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PostPosted: Wed May 17, 2006 10:41 am 
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Joined: Tue May 16, 2006 1:37 pm
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I am new to message boards and new to having a child with a fish and shellfish allergy. So please bear with me! I am really struggling to find all the information necessary to protect her. I was reading a label on her favourite granola bar...peanut free chewy, chocolate chip granola bar and discovered that there are sulphites in the ingredients. Does this mean she shouldn't eat these? (She safely ate them in the past).

Thanks so much! I would appreciate any and all help. I am so overwhelmed.

Grace's Mom


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PostPosted: Wed May 17, 2006 11:17 pm 
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Joined: Fri Jan 06, 2006 8:22 pm
Posts: 154
Location: Georgia
Welcome,

Sulfites are fine if your child is not sensitive. It is a chemical preservative, not made from seafood. It is used to retain color and prevent bacterial growth. It is sometimes used on seafood, dried fruits, pastries, etc.. and is a natural bi-product of fermentation, hence the strong presence in wines.

However, some people that react to iodine, such as the skin disinfectant Betadine, also are allergic to seafood. But some don't; they are still unsure of the connection. The reactions to chemicals are not usually IgE related; these reactions are usually at the cellular level and are called "anaphylactoid." They are treated like an allergic reaction, but more difficult to diagnose, as there are no quick tests.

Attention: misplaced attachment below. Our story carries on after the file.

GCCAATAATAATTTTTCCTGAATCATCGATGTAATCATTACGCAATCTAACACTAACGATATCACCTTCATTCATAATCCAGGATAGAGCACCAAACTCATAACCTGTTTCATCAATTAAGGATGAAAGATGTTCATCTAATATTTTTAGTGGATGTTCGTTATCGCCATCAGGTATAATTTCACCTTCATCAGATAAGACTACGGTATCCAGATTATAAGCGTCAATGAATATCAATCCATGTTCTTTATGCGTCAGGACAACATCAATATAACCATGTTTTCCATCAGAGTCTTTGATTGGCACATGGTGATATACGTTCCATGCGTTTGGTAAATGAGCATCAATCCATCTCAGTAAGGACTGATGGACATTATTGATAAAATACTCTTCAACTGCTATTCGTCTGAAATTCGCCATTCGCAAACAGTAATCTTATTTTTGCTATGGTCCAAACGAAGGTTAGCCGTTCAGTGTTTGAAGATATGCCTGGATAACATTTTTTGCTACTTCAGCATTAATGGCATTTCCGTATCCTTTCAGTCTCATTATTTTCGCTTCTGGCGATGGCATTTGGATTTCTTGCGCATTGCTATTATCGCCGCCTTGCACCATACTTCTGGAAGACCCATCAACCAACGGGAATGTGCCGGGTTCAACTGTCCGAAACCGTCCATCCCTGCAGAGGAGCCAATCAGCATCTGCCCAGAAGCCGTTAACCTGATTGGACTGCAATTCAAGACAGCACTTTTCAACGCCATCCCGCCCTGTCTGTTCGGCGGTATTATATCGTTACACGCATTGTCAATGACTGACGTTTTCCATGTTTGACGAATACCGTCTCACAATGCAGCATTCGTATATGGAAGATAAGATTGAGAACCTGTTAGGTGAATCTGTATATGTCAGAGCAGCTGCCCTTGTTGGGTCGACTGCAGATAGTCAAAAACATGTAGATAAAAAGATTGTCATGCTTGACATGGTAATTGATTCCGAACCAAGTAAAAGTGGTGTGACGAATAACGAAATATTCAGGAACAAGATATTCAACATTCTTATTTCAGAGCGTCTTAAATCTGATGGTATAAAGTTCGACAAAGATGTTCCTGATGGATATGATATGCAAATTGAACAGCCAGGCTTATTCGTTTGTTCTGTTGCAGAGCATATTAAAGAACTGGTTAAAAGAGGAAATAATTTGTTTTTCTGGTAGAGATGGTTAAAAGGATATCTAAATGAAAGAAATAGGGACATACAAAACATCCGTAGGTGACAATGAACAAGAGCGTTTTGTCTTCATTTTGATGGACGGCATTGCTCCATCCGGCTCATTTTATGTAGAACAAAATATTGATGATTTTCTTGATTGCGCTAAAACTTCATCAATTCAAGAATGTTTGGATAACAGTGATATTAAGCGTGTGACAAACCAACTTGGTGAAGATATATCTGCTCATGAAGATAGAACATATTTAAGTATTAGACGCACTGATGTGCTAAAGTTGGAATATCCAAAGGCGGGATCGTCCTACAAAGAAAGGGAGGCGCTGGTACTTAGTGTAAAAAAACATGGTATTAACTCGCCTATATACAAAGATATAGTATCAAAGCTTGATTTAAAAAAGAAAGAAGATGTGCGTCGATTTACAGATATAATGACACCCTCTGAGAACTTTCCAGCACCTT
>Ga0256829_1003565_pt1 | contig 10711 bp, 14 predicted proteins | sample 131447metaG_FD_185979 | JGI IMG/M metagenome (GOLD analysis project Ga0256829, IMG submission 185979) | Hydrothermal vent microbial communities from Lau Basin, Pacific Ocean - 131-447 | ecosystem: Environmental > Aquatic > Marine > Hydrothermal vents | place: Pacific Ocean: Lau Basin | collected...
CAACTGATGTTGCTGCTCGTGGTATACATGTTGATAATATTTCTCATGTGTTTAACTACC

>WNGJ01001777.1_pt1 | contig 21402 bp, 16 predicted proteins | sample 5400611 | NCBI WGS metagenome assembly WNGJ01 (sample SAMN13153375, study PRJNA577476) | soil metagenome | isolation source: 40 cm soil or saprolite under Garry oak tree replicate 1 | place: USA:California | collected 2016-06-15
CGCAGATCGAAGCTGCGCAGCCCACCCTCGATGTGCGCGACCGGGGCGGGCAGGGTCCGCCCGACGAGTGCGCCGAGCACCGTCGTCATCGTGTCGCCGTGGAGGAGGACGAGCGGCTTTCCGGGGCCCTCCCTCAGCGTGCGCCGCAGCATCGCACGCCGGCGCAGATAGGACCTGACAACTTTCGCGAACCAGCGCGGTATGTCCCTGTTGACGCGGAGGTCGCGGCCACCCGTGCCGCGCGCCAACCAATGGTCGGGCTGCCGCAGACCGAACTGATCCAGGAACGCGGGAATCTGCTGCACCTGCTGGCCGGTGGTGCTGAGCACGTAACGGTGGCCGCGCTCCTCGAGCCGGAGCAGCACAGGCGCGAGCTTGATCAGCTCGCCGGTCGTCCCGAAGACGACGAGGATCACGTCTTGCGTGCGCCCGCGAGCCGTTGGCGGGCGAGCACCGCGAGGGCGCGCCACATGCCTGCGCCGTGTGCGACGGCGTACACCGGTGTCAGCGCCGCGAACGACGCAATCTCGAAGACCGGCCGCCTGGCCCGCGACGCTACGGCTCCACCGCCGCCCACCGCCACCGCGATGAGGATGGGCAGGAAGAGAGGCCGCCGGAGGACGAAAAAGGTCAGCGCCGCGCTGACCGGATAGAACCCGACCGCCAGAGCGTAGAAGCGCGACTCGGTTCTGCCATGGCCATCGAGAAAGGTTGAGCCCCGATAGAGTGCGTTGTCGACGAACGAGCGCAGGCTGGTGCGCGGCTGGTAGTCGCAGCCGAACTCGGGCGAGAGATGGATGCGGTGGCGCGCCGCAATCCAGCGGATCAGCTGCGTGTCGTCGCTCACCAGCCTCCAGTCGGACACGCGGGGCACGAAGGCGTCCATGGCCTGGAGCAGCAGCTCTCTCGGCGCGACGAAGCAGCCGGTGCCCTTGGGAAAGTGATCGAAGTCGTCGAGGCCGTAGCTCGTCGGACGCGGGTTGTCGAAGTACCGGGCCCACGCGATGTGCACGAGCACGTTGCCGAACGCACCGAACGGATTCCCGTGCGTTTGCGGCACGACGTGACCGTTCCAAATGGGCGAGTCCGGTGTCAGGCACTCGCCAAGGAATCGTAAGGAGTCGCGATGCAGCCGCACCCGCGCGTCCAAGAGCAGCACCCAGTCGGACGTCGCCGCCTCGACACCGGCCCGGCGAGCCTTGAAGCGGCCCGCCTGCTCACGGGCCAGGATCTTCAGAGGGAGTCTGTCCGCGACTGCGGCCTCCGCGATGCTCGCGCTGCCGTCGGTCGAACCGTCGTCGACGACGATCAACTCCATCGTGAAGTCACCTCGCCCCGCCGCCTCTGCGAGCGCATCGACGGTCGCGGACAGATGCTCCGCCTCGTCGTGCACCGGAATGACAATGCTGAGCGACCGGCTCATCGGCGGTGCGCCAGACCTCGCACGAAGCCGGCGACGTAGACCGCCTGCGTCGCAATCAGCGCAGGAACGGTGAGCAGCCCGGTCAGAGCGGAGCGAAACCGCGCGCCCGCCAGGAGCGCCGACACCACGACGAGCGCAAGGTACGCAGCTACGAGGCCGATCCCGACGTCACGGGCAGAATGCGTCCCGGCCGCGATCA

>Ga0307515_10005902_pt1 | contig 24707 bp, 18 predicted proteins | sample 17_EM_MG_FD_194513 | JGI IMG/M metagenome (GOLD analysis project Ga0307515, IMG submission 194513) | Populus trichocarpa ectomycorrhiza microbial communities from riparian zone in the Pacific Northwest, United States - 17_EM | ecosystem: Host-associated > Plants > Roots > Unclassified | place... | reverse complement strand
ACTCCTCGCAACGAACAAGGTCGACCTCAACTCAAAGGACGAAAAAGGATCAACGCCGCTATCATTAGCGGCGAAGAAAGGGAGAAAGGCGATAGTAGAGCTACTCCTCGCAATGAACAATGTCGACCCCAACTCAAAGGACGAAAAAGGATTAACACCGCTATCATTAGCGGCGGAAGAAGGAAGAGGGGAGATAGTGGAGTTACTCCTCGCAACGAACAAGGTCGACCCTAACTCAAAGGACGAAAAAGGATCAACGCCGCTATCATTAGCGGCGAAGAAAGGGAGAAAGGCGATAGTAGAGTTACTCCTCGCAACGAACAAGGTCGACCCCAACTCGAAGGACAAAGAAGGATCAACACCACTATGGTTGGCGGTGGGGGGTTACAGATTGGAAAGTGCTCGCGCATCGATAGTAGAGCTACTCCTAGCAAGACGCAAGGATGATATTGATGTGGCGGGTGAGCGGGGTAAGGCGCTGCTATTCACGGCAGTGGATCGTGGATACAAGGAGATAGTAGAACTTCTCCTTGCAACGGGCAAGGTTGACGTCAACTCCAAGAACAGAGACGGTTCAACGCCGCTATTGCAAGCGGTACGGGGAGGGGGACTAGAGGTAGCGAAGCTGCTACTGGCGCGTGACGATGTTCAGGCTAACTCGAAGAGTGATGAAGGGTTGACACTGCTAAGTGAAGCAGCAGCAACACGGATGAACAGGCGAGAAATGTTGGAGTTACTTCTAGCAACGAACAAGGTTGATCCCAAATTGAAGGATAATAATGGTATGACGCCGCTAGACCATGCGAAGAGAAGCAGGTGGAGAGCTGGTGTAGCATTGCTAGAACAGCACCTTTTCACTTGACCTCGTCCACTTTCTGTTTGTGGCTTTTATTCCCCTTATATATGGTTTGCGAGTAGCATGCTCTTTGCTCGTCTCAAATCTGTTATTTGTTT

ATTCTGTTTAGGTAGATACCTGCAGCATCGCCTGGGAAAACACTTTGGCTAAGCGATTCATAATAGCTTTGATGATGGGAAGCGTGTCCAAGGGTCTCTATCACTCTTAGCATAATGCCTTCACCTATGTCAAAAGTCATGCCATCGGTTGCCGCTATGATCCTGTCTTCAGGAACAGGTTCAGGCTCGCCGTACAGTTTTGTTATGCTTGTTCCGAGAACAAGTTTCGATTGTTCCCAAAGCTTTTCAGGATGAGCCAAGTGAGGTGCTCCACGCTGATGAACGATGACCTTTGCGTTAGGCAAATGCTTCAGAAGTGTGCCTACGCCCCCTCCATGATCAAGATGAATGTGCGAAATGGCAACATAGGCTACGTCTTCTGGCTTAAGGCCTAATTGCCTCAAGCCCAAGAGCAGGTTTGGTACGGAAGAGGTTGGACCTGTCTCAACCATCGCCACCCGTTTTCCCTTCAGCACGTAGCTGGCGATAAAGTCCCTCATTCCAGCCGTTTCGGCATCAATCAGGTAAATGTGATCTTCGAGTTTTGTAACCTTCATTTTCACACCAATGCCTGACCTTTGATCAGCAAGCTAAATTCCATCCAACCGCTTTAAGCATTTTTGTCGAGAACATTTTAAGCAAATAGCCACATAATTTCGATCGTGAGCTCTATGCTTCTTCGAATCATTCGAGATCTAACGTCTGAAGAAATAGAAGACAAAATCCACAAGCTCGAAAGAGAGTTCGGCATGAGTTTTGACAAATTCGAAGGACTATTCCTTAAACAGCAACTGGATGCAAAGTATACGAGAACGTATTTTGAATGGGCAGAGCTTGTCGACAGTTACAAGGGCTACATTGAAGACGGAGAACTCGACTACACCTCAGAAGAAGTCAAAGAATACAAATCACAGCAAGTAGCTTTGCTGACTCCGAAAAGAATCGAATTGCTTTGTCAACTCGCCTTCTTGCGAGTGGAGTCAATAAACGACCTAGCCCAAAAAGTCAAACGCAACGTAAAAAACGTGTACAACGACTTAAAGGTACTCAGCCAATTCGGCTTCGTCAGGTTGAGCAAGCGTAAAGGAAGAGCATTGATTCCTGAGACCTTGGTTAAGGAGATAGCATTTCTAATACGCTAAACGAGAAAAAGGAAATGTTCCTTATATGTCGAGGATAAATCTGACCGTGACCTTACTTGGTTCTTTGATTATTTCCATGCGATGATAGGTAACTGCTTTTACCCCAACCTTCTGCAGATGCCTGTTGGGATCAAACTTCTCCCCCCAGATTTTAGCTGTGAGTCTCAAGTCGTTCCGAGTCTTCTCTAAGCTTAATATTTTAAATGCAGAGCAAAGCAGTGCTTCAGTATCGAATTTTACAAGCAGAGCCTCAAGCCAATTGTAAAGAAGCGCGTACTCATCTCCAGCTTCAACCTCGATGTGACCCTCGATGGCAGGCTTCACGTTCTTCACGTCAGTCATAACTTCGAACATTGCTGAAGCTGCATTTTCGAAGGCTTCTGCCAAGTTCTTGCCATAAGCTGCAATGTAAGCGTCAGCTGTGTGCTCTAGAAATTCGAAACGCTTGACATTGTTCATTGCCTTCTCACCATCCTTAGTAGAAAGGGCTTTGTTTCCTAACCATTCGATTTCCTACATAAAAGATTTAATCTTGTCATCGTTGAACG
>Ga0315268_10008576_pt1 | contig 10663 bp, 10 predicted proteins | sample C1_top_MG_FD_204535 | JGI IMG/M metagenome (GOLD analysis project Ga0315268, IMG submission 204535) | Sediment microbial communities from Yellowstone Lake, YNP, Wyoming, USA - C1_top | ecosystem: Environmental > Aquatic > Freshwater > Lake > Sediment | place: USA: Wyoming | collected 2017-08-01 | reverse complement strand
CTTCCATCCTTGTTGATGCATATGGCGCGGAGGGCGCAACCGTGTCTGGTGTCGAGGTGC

What you do need to avoid with the seafood allergy is some of the Omega fatty acid compounds derived from fish sources. These are showing up in yogurt and granola bars, as well as other foods. They are added to make them more "healthy". To me, there's nothing healthy about fish in my yogurt! How un-natural! (There are other plant sources of Omega fatty acids, so you just have to call to make sure.)

Of course a child would not have to worry about this, but some of the glucosamine/chondroitin supplements for arthritis-type conditions are made from seafood sources.

What you do need to watch out for is cross-contamination in restaurants. I cannot find a steak house or just a chain restaurant that isn't serving seafood these days! (Like I would have gone to a steak house for seafood even in my shrimp-loving days! Peasants!) Make sure you tell the server and Manager of the allergy so the kitchen staff will not handle her food with seafood. They will usually use a "clean pan", etc... If they don't seem to "get it," trust your instincts and head for the nearest Wendy's for the good ole chicken nugget kids meal (although some Wendy's in other areas serve fish, so call first). Many restaurants are bad to fry multiple items in the same oil. Yuck! This is another form of cross-contamination. Even French fries may not be ok. Alway ask to be safe!
Don't get too overwhelmed. You will be extra cautious at first, but will soon learn your comfort zone. Mylene and I are very sensitive, so our comfort zone is tiny, but your child will probably be fine with being around seafood, just not eating it.
And stay away from the "touch-tanks" at aquariums. No need to tempt fate.

You will need a couple of Epi-pens at all times to be with your daughter.